Did Our Middle Ear Evolve from Fish Gills?
by Frank Sherwin, D.Sc. (Hon.) | Nov. 28, 2022
A recent SciTechDaily article begins by saying, “Embryonic and fossil evidence proves that the human middle ear evolved from the spiracle of fishes”1 That’s quite a statement considering “prove” means to show beyond any doubt. However, the original paper by Gai et al. in Frontiers in Ecology and Evolution was more reserved and cautious.2
Regardless, the discussion centers around an extinct jawless vertebrate called Shuyu that was found in Southeast China and dated to the Silurian period millions of years ago. “Shuyu has been regarded as a key missing link as important as Archaeopteryx, Ichthyostega and Tiktaalik,” said ZHU Min, academician of the Chinese Academy of Sciences.’1 But these animals are not missing links. Archaeopteryx had wings, feathers, and it evidently flew well.3 Ichthyostega was an ‘early’ limbed amphibian. Clack stated it was “a curious mixture of features, some of them primitive but some of them specialized and unique. Because of this, after its discovery, it did not lead to many new insights into the origin of tetrapods.”4 Tiktaalik is not a missing link, a fact confirmed after it was discovered that tetrapods were walking on open ground 397 million years ago, 18 million years earlier than Tiktaalik lived.5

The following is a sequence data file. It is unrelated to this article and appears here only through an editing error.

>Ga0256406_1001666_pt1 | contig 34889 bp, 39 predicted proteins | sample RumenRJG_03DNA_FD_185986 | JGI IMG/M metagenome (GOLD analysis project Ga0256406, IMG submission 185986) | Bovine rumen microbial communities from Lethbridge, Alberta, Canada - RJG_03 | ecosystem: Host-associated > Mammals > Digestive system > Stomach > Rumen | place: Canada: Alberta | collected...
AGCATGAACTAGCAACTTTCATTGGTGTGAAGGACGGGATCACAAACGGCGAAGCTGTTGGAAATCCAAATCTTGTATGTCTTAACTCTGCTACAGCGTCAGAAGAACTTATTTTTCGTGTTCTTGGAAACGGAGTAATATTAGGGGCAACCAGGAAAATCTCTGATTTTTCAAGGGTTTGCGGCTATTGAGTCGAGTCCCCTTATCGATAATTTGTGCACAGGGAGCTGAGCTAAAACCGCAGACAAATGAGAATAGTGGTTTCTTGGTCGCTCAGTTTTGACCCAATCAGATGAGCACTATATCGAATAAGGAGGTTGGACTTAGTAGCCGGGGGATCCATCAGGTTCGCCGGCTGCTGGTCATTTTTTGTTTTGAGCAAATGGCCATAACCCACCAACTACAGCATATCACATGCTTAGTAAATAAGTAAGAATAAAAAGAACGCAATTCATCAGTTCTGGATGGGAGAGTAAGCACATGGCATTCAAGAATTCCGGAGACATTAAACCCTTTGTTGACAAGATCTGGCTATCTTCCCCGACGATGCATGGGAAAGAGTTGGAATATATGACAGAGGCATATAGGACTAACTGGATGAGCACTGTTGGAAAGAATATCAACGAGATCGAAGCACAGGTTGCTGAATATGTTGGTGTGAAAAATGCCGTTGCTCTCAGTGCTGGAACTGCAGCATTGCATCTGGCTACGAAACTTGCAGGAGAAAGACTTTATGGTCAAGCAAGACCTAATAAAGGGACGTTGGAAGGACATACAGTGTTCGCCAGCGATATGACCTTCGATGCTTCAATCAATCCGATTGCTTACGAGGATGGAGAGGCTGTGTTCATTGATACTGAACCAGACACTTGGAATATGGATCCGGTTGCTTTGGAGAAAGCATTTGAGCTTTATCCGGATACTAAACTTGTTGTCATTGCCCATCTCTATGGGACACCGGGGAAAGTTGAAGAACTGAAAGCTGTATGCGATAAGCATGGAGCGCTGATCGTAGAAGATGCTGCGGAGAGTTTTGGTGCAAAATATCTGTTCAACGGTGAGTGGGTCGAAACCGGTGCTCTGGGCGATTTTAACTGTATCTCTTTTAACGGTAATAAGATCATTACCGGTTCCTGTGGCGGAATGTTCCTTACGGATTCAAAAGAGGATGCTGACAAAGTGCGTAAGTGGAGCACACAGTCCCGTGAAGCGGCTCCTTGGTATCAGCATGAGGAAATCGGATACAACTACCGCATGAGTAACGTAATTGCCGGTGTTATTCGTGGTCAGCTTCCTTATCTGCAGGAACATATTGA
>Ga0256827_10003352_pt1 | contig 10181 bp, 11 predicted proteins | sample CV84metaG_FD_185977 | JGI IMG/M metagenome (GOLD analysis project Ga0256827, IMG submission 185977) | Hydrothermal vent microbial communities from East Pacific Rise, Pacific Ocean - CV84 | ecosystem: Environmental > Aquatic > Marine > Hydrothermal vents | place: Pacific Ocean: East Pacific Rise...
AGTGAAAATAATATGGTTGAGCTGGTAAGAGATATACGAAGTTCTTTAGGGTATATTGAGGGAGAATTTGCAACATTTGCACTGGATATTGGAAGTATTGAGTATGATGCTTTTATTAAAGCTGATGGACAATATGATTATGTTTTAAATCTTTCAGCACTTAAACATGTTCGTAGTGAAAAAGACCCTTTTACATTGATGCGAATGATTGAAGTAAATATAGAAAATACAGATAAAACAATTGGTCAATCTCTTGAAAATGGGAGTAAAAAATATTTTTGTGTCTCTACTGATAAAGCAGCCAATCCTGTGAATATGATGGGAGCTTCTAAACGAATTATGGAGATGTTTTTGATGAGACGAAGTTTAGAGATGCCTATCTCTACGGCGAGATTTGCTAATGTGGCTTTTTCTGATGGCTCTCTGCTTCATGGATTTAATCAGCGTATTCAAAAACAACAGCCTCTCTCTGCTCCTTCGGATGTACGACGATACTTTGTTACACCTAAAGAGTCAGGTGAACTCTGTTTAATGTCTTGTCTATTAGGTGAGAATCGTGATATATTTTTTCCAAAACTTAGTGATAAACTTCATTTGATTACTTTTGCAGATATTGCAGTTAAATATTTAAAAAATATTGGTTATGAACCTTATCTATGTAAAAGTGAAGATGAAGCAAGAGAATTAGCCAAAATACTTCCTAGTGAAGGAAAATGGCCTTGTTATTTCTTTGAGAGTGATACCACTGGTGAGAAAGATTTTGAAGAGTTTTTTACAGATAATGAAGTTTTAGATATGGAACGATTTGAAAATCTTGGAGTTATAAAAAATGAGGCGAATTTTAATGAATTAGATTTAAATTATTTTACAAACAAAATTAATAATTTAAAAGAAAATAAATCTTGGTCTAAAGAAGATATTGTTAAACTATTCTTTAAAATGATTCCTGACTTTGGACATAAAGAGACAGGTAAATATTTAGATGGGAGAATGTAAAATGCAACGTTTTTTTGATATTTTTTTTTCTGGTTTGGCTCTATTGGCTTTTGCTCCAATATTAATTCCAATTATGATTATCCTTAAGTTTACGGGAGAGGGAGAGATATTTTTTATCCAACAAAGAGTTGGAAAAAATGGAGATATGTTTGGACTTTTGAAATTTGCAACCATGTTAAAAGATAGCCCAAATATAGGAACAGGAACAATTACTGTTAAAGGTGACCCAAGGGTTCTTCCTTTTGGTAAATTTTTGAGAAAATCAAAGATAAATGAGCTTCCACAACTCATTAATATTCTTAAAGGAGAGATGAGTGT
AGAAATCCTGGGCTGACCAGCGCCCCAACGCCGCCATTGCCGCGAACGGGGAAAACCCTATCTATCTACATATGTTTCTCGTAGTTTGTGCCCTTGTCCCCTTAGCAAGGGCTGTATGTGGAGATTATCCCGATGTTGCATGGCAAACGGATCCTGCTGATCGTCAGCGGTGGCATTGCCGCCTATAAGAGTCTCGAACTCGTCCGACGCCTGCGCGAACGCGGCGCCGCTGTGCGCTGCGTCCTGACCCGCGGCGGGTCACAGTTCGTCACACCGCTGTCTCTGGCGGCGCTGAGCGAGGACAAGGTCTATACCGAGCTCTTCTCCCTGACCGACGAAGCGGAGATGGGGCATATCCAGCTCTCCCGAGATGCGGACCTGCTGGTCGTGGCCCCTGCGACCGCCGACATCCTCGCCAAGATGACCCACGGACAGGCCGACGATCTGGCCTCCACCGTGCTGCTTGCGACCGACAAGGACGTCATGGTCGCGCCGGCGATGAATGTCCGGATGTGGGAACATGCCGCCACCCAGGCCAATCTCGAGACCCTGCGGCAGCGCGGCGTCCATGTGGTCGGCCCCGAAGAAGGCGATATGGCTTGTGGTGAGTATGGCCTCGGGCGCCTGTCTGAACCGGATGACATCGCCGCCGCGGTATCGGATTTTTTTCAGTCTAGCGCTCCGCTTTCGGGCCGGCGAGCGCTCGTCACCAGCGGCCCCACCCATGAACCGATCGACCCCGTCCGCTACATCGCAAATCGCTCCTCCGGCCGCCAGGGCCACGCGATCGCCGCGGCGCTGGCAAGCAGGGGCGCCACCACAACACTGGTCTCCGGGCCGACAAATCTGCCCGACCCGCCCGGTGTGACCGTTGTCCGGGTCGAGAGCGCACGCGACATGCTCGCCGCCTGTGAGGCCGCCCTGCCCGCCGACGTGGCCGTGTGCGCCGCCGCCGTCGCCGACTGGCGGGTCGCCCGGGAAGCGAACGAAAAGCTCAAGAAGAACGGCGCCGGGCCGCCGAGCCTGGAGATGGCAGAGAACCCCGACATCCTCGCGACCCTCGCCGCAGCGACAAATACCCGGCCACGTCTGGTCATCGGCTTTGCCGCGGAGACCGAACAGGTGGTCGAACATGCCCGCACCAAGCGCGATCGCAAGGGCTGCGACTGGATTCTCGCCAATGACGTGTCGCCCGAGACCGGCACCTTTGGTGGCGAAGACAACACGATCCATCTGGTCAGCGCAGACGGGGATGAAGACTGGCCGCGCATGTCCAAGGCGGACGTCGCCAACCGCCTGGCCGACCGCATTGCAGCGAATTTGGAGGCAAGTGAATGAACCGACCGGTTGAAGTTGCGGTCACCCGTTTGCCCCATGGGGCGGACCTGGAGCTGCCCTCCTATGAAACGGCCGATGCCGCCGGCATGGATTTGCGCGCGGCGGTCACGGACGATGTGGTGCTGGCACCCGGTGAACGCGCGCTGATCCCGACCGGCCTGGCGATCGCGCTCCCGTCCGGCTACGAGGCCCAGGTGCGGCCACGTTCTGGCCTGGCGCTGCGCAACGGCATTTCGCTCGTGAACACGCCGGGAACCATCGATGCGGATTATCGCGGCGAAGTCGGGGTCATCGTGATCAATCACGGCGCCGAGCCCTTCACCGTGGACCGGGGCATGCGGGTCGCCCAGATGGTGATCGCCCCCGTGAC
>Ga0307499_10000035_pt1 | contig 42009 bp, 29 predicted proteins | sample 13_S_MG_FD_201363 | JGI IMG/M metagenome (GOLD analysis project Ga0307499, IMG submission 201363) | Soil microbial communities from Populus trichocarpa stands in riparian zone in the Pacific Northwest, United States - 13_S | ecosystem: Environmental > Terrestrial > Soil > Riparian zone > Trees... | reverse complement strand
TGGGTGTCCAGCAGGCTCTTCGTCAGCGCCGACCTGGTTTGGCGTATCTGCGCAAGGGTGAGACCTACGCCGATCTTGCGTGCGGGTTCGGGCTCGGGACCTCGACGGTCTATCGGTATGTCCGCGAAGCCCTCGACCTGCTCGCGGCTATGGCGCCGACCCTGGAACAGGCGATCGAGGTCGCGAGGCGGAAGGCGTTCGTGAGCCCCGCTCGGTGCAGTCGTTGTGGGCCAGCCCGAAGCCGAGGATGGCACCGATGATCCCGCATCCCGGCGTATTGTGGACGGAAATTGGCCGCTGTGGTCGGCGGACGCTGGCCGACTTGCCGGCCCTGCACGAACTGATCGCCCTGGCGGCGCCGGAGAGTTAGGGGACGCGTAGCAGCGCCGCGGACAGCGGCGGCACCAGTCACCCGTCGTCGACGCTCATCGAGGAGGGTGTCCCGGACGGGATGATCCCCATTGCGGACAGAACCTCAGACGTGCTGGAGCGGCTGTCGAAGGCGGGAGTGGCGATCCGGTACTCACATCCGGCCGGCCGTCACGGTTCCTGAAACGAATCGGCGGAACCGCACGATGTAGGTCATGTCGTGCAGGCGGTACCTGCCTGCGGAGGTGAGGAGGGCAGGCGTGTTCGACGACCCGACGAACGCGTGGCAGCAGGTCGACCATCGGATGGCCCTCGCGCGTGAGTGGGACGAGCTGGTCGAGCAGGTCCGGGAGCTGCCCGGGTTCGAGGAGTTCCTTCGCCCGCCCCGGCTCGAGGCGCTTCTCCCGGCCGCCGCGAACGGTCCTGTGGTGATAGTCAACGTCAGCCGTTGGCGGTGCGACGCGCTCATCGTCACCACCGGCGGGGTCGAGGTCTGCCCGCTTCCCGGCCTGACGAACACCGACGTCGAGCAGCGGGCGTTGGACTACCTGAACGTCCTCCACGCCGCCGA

The SciTechDaily article stated, “Many important structures of human beings can be traced back to our fish ancestors, such as our teeth, jaws, middle ears, etc.”1 But where did these structures come from? For example, when it comes to jaw origin,
There is, however, no instance of a craniate [those animals with a bony or cartilaginous skull and a dorsal vertebral column] with either a gill-bearing mandibular arch or even a true spiracular gill slit. So far as can be seen from fossil and extant craniates, the foremost functional gill is the posterior hemibranch of the hyoid arch. Nor does the embryonic development of the gnathostomes [jawed vertebrates] show any evidence of a mere rudiment of a mandibular gill.
Considering these facts, one may wonder whether this theory [involving the hypothetical pre-gnathostome] still holds, and whether a more parsimonious explanation could not be that jaws have always been jaws.6
Benton appeals to “a hypothetical ancestral vertebrate” and “pre-gnathstome” when it comes to the origin of jaws.7
What was the origin of teeth? “...The details of when, where, why, and how teeth first appeared still elude consensus”8 and, “The origin and the evolution of the vertebrate dentition continues to be a subject of considerable interest...”9
Gai et al. discusses the evolution of the spiracular region from jawless fishes to 4-legged creatures, while admitting “the origin of the spiracle is a major evolutionary puzzle and cannot be fully resolved on the basis of evidence from living vertebrates.” At the same time, “in early tetrapods, the spiracle seems to have developed first into the otic [pertaining to the ear] notch.”2 Seems? The alleged evolution of the ear region and hearing along with the myriad of problems and suppositions is clearly discussed in Clack.10
Evolutionist Per Ahlberg spoke in glowing terms regarding his research with three others: